## Overlay Routing in the Internet

As you read, try to answer the following question: how does the peer-to-peer model change or improve the client-server model discussed in the previous section?

### 1 Introduction

In this lecture we explore the capabilities of overlay networks for both general communication and data distribution We have seen how the IP substrate facilitates point-to-point communication between end hosts However this communication infrastructure is not without its own set of problems In particular we have witnessed that the wide-area routing protocol BGP is slow to converge and react to failures Second the hierarchical addressing proposed by IP becomes a problem when hosts move since end-hosts are traditionally named by IP addresses Other applications such as multicast could benefit from general communication abstraction

In this lecture we'll talk about the use of overlay routing in the Internet for two specific purposes The first is a communication overlay (of which one example is Resilient Overlay Networks) and the second is an overlay for data dissemination (e.g., I3) Figure 1 summarizes this taxonomy We'll discuss the problems solved by each of these systems as well as the problems presented by each of them Although our discussion is motivated by these two specific systems we'll try to keep the discussion general

One way to think about overlay routing is in terms of the communication substrate that lies beneath it at the IP layer At the most basic level IP enables a conversation between two end hosts by routing data through links and routers Overlay routing on the other hand considers a conversation between two IP end hosts to be one link in the overlay path

In many of the cases we will look at (e.g., multicast mobility routing etc ) there are probably reasonably good solutions that could be proposed at the IP layer The advantage of using overlays to design new systems however is that there is a lower barrier to innovation-no changes are required to the existing IP substrate

### 2 Communication Overlays

In this section we'll discuss communication overlays such as RON and the problems they try to solve as well as various problems introduced by these communication overlays

#### 2.1 Overview

While the IP infrastructure provides the ability for hosts to communication reasonably reliably and BGP is a dynamic routing protocol that scales to tens of thousands of networks the infrastructure does not react very quickly to recover from link and router faults etc Previous researchers such as Labovitz have shown that in the face of a fault BGP can take up to 15 minutes to converge 1J BGP is also not designed to react to application-sensitive metrics such as high loss or latency or to route around congested links

Figure 1 Overlays can be classified into two main areas communication overlays like RON which help to optimize routing and data overlays like Chord which focus on data dissemination by naming content The Internet Indirection Infrastructure incorporates aspects of both of these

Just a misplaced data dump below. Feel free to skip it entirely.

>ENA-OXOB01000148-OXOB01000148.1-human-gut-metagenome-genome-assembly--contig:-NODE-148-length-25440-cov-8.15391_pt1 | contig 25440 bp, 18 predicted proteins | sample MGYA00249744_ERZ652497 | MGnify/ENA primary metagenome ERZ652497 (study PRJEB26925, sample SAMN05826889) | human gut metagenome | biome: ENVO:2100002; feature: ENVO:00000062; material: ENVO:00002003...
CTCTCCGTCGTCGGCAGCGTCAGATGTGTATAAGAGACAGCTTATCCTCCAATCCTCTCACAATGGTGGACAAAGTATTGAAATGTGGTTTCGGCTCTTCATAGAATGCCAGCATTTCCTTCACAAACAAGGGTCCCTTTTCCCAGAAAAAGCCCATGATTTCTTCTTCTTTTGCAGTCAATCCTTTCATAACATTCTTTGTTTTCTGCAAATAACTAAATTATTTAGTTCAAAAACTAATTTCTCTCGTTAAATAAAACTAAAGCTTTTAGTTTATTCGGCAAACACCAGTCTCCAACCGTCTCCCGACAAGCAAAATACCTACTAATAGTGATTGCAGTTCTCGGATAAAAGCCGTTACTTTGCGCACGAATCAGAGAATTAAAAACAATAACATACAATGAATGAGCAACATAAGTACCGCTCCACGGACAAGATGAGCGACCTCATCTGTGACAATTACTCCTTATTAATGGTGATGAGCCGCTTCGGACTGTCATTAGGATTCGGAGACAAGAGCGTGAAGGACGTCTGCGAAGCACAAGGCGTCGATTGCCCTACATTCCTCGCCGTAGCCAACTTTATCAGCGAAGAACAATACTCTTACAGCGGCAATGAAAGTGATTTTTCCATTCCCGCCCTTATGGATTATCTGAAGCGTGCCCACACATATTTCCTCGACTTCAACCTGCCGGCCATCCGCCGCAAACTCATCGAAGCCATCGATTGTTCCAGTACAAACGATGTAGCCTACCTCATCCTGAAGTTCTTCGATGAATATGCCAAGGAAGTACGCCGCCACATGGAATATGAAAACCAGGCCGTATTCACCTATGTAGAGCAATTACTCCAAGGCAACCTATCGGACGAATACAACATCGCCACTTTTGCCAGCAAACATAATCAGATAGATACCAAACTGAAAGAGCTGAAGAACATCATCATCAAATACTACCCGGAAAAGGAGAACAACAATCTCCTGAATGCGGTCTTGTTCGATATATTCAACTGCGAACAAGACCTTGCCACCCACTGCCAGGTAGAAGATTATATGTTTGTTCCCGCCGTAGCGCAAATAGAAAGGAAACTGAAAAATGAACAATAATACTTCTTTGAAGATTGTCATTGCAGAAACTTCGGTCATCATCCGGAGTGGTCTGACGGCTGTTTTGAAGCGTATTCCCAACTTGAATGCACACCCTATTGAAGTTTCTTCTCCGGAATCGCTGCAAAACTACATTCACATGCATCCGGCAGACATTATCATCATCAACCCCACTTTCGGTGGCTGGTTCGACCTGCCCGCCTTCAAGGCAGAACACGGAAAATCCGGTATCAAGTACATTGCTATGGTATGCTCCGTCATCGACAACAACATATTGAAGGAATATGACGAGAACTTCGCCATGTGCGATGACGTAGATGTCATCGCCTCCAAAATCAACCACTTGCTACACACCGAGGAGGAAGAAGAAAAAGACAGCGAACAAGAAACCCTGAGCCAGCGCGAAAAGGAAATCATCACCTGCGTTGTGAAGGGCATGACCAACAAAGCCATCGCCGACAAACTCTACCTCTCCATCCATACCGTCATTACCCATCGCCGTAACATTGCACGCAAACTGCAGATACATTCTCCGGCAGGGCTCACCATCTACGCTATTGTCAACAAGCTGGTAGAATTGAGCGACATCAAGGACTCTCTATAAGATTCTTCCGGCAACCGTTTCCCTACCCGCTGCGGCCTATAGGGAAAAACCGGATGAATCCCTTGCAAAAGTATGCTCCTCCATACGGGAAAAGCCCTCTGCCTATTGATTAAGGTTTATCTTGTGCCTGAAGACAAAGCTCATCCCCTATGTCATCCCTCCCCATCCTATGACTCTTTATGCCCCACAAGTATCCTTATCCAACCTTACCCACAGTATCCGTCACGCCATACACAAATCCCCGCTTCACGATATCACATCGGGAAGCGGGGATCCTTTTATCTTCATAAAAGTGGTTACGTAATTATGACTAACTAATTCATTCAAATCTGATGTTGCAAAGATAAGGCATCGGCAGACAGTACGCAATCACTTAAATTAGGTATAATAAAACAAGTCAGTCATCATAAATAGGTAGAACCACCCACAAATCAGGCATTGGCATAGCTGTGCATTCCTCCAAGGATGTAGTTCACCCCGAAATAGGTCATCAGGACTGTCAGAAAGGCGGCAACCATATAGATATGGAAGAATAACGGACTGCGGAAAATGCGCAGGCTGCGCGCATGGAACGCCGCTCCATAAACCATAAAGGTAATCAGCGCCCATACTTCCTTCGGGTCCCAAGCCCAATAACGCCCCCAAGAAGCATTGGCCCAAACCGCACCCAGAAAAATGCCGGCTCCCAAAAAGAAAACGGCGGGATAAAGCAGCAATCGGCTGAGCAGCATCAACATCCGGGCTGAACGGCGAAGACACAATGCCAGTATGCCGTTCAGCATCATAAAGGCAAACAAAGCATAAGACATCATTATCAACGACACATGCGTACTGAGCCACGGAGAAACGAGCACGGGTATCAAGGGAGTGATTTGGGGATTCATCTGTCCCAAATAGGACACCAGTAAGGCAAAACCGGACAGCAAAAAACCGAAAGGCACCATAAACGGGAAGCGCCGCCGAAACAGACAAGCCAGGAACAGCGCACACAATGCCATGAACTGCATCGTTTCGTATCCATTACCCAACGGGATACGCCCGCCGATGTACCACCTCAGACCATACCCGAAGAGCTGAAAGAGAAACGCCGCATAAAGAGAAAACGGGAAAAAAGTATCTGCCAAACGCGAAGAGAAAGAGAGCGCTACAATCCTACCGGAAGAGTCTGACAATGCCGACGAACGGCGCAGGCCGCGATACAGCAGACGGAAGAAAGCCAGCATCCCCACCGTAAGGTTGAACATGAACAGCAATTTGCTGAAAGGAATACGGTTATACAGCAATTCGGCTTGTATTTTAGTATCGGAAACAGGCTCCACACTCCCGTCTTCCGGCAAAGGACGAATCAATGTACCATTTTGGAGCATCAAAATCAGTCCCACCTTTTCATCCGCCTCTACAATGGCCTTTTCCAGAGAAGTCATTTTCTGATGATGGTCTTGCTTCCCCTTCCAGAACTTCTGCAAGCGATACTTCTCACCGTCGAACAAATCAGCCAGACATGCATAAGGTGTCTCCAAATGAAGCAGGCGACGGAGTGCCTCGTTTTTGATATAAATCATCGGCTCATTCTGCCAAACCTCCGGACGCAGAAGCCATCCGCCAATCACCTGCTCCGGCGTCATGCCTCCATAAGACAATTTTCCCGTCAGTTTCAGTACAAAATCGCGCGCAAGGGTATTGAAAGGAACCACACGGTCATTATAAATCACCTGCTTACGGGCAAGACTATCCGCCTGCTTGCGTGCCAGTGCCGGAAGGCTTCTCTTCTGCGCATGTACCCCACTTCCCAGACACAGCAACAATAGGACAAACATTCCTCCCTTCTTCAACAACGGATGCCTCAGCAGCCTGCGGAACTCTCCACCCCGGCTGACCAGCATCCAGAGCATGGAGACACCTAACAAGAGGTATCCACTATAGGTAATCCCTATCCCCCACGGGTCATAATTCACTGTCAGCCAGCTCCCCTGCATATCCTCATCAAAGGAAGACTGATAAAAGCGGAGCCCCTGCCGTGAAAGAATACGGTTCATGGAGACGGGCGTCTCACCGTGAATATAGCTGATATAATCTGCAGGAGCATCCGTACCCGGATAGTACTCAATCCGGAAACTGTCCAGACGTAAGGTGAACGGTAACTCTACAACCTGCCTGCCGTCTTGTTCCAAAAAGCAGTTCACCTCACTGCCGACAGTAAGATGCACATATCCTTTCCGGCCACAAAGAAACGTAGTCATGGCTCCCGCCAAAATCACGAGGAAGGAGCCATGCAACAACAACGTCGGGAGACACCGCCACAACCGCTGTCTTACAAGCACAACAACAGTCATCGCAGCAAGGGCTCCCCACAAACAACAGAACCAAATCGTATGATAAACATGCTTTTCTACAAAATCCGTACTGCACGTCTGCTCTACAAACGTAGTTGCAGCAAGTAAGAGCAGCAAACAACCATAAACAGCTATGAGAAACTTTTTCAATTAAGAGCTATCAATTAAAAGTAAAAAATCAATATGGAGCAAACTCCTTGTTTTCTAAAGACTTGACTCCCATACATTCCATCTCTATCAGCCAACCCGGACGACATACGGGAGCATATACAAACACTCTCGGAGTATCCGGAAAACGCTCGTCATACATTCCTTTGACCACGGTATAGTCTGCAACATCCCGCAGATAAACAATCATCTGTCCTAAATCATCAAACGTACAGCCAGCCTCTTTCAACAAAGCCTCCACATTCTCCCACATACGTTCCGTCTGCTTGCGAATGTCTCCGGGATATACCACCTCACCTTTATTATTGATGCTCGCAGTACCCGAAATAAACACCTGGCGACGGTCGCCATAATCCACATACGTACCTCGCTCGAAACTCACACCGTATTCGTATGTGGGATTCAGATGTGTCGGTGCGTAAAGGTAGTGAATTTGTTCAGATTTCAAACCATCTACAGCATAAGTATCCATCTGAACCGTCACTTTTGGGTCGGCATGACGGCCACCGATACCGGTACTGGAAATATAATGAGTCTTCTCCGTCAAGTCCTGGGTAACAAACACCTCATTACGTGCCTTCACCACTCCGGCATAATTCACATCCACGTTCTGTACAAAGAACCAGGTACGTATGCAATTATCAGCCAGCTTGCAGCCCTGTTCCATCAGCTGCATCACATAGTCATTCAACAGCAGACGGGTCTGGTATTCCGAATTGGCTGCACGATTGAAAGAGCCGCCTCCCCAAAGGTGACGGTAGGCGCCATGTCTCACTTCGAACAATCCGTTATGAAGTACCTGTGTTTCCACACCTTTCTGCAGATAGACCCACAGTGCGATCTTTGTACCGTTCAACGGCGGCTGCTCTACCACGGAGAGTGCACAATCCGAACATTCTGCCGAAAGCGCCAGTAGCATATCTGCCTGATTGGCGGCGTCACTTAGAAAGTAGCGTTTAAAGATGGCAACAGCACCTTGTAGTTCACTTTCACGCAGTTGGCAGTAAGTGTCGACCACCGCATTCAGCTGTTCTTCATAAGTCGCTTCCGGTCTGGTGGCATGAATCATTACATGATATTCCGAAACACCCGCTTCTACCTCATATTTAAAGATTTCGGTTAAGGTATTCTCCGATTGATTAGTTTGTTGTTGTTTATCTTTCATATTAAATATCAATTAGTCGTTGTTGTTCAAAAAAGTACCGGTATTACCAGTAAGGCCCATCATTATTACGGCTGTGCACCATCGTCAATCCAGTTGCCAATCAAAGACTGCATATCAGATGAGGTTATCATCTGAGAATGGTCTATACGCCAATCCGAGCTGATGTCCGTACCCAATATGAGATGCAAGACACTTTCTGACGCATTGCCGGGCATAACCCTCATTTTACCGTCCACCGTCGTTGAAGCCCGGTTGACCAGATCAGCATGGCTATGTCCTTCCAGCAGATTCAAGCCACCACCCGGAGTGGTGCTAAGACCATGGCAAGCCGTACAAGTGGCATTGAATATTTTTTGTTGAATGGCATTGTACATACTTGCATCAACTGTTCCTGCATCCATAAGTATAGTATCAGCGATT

Figure 2 Overlay routing typically uses IP routing as a hop-to-hop abstraction Whereas an IP conversation consists of data passed between two end hosts over a path of many IP-level hops (i.e., routers) an overlay conversation uses a path that treats the IP conversation as an abstraction as one hop in the overlay conversation

Due to these performance shortcomings end hosts can see potentially quite poor performance along various Internet paths such as periods of high congestion or loss and even extended outages where two end hosts cannot communicate at all In response we can construct a communication overlay where a path between two hosts may consist of several "IP conversation hops" as shown in Figure 2

What sorts of problems can you imagine solving with such a communication overlay? Given that the overlay typically consists of a small "clique" of participating hosts we could imagine the design of an overlay that achieves better failure resilience characteristics than those provided by the existing IP infrastructure (i.e., hat which BGP provides)

Additionally different applications have different performance metrics For example some applications such as Internet audio may be delay sensitive and may not work above a certain loss rate Others such as video may seek to minimize the observed jitter Bulk transfer applications have different still definitions of acceptable loss and latency A communication overlay should be integrated with the application in the sense that it allows the application to define what metrics are most meaningful for its purposes

There are also inherent shortcomings with the granularity of policies that can be expressed in BGP The example in the RON paper for example supposes that a select set of users at one ISP be able to use a private peering connection to access Internet resources upon a failure of the primary path Allowing select users access to a path upon fail over is a policy that is not easily and flexibly expressed in BGP Communication overlays can potentially make these policy expressions easier

Resilient Overlay Networks (RON) is a particular instantiation of a communication overlay The implementation allows communication between a relatively small set of clients that disseminate link-state information about the performance seen on each of the pairwise paths in the overlay Note that this information is disseminated over RON itself to ensure that routing information can still be forwarded during periods of path failures Policy can be implemented in RON by separating policy routing into two distinct phases classification and routing table formation Each packet that traverses the RON is given a particular policy tag that determines which routing tables can be used to forward that packet Routing tables for each policy are constructed by considering a notion of shortest paths for the topology that only includes the links satisfied by that policy All of this is implemented by means of the "policy classifier" This allows the overlay to implement policies such as cliques (e.g., non-Internet2 traffic stays off of Internet2 etc )